Only in NYC can a priest spend her morning working out the answer to the question, "Under what circumstances can Glen Beck come volunteer at our homeless feeding program?"
Mr. Beck's assistant did indeed call Epiphany out of the blue with a request to have him and several friends from his 9/12 "tea-party-esque" group (her words, not mine) come volunteer a week from today. "He just wants to roll up his sleeves and help people" said his assistant, Tiffany, repeatedly. "Have you heard of Glenn Beck?" she asked. "Of course," I answered. "Well, many people in New York, you know, are liberal and haven't heard of him." "Of course we know who Glenn Beck is. We watch Stephen Colbert and Jon Stewart." She laughed bitterly. "That's a good one."
"Why us?" I asked incredulously. Tiffany explained that she liked the way we treated our guests with "dignity", seating them for meals rather than treating them like people at a "regular soup kitchen." Agreed. We do treat our guests with dignity. Which is why it was hard to picture how Glenn Beck could join us without their dignity being violated and turned into a nameless backdrop.
But there's no such thing as bad publicity, right? And we need volunteers, and to raise awareness of homlessness and hunger, and frankly, Rachel Maddow and Keith Olberman have never shown any interest in volunteering at our program, so I tried to keep an open mind. This was not aimed at the Fox News audience, but for the future, unspecified "charitable" work that Glenn Beck will be doing after he leaves that network. I told Tiffany that many of our guests did not like to have their pictures taken. "Oh, Glenn will get them to talk to him. He's just so likeable!"
It wasn't hard to imagine the reception Glen Beck would get from most of our weekly volunteers, though, whose politics lean pretty far to the left. If he did come, it would be a real test of the hospitality of Christians. We welcome everyone to eat on Wednesdays--you can be homless, you can be poor, you can be mentally ill--and there are probably even a few people who are taking advantage of a free dinner. (No doubt Glen Beck would suss them out instantly.) And if we welcome all, then we need that to mean all--even people with whom we disagree.
A flurry of phone calls to the rector and director of the homeless feeding program and we had a plan. Mr. Beck could come with his volunteers, but because we have a slew of volunteers at the moment because it's the end of the semester and local students are fulfilling their community service requirements, it needed to be in late June or July, not in May. And to protect our guests' privacy, no video cameras in the room where people were being fed. He could bring a still camera to take pictures of himself and the other volunteers. We could accomodate him that much from our general policy regarding cameras in the dining room, which is just that they're forbidden. After dinner, he could do interviews on film with any of the volunteers or others who wanted to be filmed. But we didn't want his presence to inhibit anyone from eating--since that's our primary mission.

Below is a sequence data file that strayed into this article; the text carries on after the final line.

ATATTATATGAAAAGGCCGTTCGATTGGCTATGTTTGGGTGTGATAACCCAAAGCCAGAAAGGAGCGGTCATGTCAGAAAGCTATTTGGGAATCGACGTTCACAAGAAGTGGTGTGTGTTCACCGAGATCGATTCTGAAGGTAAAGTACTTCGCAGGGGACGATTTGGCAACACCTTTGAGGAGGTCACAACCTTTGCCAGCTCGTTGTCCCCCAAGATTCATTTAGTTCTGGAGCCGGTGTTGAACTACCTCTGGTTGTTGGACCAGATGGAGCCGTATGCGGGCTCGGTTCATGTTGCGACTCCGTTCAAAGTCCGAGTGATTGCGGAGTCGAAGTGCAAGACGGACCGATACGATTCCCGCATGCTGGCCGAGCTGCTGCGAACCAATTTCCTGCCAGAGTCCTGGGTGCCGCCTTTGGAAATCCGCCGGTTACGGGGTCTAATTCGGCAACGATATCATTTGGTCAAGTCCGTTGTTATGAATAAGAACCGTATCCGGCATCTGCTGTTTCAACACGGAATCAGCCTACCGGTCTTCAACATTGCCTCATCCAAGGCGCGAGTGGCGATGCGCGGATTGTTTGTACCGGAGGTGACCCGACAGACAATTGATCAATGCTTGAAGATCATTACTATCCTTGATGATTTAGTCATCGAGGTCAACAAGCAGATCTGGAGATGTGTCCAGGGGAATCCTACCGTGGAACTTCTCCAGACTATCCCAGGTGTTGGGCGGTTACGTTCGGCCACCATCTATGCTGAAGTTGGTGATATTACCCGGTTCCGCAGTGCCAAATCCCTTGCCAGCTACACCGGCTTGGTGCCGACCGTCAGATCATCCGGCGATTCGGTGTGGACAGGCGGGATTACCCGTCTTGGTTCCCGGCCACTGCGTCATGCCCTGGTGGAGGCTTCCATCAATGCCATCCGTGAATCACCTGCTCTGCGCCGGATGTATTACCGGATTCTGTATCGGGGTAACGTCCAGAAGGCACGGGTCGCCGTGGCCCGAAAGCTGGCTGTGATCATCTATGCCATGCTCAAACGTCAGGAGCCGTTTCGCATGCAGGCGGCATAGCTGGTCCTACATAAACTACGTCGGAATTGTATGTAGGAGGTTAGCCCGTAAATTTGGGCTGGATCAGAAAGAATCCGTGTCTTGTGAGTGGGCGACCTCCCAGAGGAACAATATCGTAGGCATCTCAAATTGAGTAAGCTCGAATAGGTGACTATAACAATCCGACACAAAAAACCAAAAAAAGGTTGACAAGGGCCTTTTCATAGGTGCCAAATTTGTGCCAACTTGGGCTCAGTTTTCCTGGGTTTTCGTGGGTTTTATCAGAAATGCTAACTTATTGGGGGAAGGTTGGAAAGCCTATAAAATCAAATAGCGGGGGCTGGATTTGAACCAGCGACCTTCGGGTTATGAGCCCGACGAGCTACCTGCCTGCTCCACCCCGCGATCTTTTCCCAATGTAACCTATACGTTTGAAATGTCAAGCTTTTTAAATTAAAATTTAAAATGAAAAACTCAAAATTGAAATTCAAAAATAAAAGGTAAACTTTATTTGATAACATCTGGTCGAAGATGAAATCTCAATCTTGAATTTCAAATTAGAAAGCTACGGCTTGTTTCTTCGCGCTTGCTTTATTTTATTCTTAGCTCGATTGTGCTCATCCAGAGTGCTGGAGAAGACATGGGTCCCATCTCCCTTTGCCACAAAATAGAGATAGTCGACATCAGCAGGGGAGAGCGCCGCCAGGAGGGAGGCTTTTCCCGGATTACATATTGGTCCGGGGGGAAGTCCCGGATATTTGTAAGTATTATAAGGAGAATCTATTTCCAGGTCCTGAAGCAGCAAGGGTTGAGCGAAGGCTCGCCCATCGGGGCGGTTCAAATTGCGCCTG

I called Tiffany, pretty sure that this wasn't going to work for her--but if his real aim was to help, as she claimed, it was a good offer. This way he would be helpful. Showing up next Wednesday with cameras would not be helpful.
I never even got to the "no camera" part--by the time I said it needed to be later in June, her answer was "That's not going to work. We need this for the June 7th launch." "What happens on June 7th?" A pause. "Oh. Well, you'll hear all about it because it's going to be really big. It's the launch of Glenn's new charitable and political initiative. And now you're really going to miss out. It's very disappointing." And with that, she was gone. So much for unspecified future projects.
So Mr. Beck, in case you ever read this, know that you are welcome to volunteer at our homeless feeding program--just like everyone else. We'd love to have you. We'd love to have you come to our fundraising auction on June 10 and help us raise money to feed the 120 souls who come through our doors every Wednesday. We'd even love you to come here with a camera and do a story on homelessness and hunger. But our feeding program isn't just a backdrop to make you look good. If you really want to "roll up your sleeves" and make a difference, come on by, and you will be welcome. And over time, that might make you look good.